|ROSCOE, FRONT ROW, LEFT|
You've met my brothers Joe and Allen. You've met my brother Geordie. And now let me introduce my brother Ross, who is a teacher back East, has several masters' degrees (one from Fuller Theological Seminary here in Pasadena), and is the father of the multi-talented, uber resourceful Allen, who we are all banking on to support us in our old age, i.e. as soon as he turns 16 in three years and can get a job.
He, Ross that is, is also thoughtful, insightful, generous, kind, a man of God, and an all-around good egg, as are all my brothers (there' one more--Tim lives in Bangkok!).
This is the beautiful response he wrote to my post of last week re our mother, aging, death, and existential loneliness. And hope. And joy. (Ross is also the one who unearthed that stellar photo of me at age 5 from the family archives). Am I not one lucky sister?
I agree with what one reader wrote in response: "don't tinker with a thing." Each paragraph is a mini-essay in itself. Here is one. "We carry in our bodies a whole range of wounds, of hurt, of loneliness, of the continual daily onslaught of tiny slights and insults, of guilt for the slights and insults we impose on others. If you’re single, you carry the added weight, the secret shame, of knowing that that you are first in no-one’s heart. You walk the earth with billions of other people and you are first in no-one’s heart…As you age, I’m finding, what also comes up is a primal fear of appearing to be debilitated, weak, in need of help; a deep primordial limbic terror of being cast out of the herd and left to die, alone…"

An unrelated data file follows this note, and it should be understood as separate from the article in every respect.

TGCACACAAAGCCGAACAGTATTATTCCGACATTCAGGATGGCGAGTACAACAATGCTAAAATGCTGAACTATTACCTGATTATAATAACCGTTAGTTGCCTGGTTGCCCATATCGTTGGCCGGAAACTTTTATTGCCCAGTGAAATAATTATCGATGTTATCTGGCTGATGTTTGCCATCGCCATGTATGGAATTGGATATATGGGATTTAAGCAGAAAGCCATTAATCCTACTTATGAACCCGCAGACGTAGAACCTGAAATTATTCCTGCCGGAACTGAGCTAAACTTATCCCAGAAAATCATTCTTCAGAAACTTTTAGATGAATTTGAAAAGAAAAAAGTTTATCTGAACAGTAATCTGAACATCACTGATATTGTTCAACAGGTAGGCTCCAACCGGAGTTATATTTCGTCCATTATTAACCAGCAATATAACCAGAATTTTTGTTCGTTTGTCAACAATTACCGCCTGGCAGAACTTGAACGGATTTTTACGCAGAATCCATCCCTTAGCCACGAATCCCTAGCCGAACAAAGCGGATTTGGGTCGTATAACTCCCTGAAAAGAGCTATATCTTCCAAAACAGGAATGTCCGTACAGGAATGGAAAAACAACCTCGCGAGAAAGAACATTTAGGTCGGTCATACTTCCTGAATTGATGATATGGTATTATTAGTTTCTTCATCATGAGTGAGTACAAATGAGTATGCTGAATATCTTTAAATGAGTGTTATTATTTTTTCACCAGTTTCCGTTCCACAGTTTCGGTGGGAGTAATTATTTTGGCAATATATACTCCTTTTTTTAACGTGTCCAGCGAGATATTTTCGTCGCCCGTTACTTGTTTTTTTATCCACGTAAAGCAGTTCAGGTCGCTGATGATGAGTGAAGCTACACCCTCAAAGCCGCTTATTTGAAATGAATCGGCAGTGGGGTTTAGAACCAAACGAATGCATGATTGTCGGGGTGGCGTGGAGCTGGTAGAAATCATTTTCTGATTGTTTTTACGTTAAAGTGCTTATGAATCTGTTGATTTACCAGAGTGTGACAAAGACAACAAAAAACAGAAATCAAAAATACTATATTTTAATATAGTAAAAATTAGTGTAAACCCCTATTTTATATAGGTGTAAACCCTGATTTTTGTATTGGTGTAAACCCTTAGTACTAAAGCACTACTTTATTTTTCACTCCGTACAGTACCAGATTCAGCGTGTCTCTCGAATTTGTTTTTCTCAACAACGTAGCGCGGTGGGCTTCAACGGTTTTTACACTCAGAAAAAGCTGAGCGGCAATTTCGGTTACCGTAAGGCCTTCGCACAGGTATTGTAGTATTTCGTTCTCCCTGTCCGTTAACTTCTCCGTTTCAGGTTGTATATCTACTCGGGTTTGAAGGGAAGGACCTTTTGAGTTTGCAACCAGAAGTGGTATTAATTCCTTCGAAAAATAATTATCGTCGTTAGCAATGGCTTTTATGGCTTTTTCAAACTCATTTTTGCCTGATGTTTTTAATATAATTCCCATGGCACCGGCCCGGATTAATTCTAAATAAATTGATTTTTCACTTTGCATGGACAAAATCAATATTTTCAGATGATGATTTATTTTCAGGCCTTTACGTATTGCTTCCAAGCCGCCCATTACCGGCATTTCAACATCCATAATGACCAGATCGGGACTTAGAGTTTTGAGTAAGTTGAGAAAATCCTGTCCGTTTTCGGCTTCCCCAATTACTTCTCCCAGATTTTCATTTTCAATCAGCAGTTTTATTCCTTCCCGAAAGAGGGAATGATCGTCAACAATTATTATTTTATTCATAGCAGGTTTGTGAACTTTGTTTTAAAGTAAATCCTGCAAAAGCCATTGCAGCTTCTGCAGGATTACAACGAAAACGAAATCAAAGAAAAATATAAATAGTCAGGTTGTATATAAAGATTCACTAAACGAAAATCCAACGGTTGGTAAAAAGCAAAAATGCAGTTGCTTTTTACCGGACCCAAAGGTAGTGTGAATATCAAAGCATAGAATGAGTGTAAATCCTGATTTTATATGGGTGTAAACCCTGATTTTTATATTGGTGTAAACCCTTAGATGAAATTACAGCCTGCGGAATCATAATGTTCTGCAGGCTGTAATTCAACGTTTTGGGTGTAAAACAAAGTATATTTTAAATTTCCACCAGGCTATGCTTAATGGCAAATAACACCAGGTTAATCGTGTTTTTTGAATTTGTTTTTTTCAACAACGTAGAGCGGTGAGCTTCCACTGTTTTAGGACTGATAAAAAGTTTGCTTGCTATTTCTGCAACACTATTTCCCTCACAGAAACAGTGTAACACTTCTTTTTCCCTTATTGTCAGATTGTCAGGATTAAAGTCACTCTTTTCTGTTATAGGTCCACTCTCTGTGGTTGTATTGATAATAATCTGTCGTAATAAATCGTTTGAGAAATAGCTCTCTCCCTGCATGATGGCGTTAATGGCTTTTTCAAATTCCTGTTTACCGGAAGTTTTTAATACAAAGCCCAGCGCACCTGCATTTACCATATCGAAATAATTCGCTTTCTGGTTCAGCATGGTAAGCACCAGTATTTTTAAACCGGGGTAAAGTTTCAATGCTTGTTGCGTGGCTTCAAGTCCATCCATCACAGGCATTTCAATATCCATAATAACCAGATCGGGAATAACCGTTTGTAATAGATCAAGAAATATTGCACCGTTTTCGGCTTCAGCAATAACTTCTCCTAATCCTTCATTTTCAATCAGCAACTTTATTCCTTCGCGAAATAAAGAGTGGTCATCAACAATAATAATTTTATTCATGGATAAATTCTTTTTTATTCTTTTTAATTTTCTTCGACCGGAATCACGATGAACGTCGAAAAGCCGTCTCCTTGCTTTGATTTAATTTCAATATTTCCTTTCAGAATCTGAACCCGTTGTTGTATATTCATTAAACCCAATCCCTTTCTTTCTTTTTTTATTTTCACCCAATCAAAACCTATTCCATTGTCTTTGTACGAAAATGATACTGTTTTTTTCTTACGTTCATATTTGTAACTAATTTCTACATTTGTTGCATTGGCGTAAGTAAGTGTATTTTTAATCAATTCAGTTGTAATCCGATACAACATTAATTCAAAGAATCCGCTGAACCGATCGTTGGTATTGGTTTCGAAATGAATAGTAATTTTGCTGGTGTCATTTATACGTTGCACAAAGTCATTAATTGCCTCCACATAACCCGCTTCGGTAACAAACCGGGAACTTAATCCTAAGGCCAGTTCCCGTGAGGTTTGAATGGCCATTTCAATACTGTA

Great food for thought! I love how you were able to tie up so many loose ends of your relationship with mom and vice versa, especially those bottled up feelings, some of which Mom struggled to release. I come away from your poignant and insightful blog entry convinced of the importance of openly sharing one's feelings--in all their dimensions--as we live life. To put it simply, it's okay to express anger, frustration, sadness, fear; it's okay to express joy, passion, happiness. It's okay to express our needs--for touch, for connection, for intimacy, for honesty. It's okay to admit to ourselves, as you do so eloquently, our vulnerabilities, our weaknesses, our mistakes, our doubts, our questions.